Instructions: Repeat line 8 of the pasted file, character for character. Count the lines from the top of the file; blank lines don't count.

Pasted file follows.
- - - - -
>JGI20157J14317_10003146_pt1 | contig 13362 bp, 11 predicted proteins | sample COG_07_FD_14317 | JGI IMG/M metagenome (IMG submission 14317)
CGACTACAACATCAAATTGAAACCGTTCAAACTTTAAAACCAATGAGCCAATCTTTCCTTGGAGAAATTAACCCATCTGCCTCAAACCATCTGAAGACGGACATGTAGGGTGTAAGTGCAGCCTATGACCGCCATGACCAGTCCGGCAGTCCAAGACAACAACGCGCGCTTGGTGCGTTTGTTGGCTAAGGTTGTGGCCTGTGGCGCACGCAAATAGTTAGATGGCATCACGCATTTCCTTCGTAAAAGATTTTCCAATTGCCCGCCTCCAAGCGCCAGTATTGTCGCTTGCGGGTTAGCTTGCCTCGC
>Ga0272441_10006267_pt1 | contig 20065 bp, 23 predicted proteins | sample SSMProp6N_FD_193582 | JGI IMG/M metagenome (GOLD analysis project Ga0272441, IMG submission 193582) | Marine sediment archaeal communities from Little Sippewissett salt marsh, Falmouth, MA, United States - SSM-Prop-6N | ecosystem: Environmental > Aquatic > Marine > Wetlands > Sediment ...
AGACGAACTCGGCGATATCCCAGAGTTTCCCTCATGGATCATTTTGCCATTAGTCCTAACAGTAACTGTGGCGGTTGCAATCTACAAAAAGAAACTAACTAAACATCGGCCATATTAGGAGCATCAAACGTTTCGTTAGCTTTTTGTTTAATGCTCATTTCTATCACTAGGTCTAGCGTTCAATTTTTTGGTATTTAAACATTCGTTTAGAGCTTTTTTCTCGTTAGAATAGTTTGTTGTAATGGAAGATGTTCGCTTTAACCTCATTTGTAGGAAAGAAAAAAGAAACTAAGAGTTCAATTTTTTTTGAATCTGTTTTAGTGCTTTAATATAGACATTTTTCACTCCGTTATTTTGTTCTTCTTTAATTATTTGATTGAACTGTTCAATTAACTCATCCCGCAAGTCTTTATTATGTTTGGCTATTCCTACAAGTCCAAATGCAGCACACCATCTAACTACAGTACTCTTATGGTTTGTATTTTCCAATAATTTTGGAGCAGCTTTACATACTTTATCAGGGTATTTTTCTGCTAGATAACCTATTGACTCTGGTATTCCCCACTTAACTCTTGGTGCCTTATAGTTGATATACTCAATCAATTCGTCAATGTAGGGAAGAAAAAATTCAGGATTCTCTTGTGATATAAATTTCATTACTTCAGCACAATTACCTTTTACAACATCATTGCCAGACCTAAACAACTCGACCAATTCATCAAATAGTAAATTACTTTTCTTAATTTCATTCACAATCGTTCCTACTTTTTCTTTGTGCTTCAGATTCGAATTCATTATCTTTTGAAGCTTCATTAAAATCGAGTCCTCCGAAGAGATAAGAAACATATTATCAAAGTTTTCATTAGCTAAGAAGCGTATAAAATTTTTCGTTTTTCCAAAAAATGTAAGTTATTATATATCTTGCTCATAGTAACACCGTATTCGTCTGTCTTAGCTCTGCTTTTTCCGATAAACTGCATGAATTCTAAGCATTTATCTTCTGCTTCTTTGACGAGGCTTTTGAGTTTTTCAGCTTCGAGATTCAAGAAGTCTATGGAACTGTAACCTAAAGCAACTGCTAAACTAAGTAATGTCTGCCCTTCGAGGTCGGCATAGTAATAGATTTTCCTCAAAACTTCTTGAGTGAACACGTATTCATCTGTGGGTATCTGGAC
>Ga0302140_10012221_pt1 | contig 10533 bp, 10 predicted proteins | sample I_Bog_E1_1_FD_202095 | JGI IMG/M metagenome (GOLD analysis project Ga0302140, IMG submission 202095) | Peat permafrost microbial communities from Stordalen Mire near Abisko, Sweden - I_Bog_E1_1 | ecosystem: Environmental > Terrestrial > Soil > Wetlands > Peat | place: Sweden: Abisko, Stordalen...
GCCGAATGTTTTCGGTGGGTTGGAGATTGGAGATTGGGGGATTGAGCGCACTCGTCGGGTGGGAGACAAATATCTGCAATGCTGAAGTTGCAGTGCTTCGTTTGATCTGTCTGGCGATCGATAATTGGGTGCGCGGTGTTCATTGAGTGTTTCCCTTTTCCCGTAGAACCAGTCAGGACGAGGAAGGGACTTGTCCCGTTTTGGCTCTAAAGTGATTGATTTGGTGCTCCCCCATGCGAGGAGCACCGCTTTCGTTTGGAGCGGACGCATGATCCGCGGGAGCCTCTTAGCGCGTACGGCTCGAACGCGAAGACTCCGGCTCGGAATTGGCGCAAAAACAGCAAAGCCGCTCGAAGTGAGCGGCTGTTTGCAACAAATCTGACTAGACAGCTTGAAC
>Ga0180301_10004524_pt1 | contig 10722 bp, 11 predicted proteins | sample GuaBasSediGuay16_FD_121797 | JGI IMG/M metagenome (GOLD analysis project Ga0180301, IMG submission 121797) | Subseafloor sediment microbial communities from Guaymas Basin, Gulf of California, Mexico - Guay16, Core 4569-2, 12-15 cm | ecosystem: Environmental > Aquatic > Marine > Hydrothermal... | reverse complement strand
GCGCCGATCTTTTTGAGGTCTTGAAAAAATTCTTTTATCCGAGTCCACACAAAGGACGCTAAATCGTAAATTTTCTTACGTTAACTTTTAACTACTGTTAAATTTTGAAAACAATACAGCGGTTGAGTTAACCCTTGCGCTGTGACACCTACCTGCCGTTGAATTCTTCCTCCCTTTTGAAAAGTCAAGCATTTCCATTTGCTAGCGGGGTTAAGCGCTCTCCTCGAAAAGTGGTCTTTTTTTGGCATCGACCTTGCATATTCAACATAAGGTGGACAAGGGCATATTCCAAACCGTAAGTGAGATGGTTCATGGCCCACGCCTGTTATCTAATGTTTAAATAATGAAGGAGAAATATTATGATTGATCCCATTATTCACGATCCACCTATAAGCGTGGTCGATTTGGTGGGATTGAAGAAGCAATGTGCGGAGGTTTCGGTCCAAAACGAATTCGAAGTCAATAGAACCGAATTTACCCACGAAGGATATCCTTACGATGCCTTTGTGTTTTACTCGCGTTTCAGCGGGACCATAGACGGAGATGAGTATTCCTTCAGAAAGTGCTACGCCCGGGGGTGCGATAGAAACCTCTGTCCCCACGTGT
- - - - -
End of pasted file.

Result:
GCGCCGATCTTTTTGAGGTCTTGAAAAAATTCTTTTATCCGAGTCCACACAAAGGACGCTAAATCGTAAATTTTCTTACGTTAACTTTTAACTACTGTTAAATTTTGAAAACAATACAGCGGTTGAGTTAACCCTTGCGCTGTGACACCTACCTGCCGTTGAATTCTTCCTCCCTTTTGAAAAGTCAAGCATTTCCATTTGCTAGCGGGGTTAAGCGCTCTCCTCGAAAAGTGGTCTTTTTTTGGCATCGACCTTGCATATTCAACATAAGGTGGACAAGGGCATATTCCAAACCGTAAGTGAGATGGTTCATGGCCCACGCCTGTTATCTAATGTTTAAATAATGAAGGAGAAATATTATGATTGATCCCATTATTCACGATCCACCTATAAGCGTGGTCGATTTGGTGGGATTGAAGAAGCAATGTGCGGAGGTTTCGGTCCAAAACGAATTCGAAGTCAATAGAACCGAATTTACCCACGAAGGATATCCTTACGATGCCTTTGTGTTTTACTCGCGTTTCAGCGGGACCATAGACGGAGATGAGTATTCCTTCAGAAAGTGCTACGCCCGGGGGTGCGATAGAAACCTCTGTCCCCACGTGT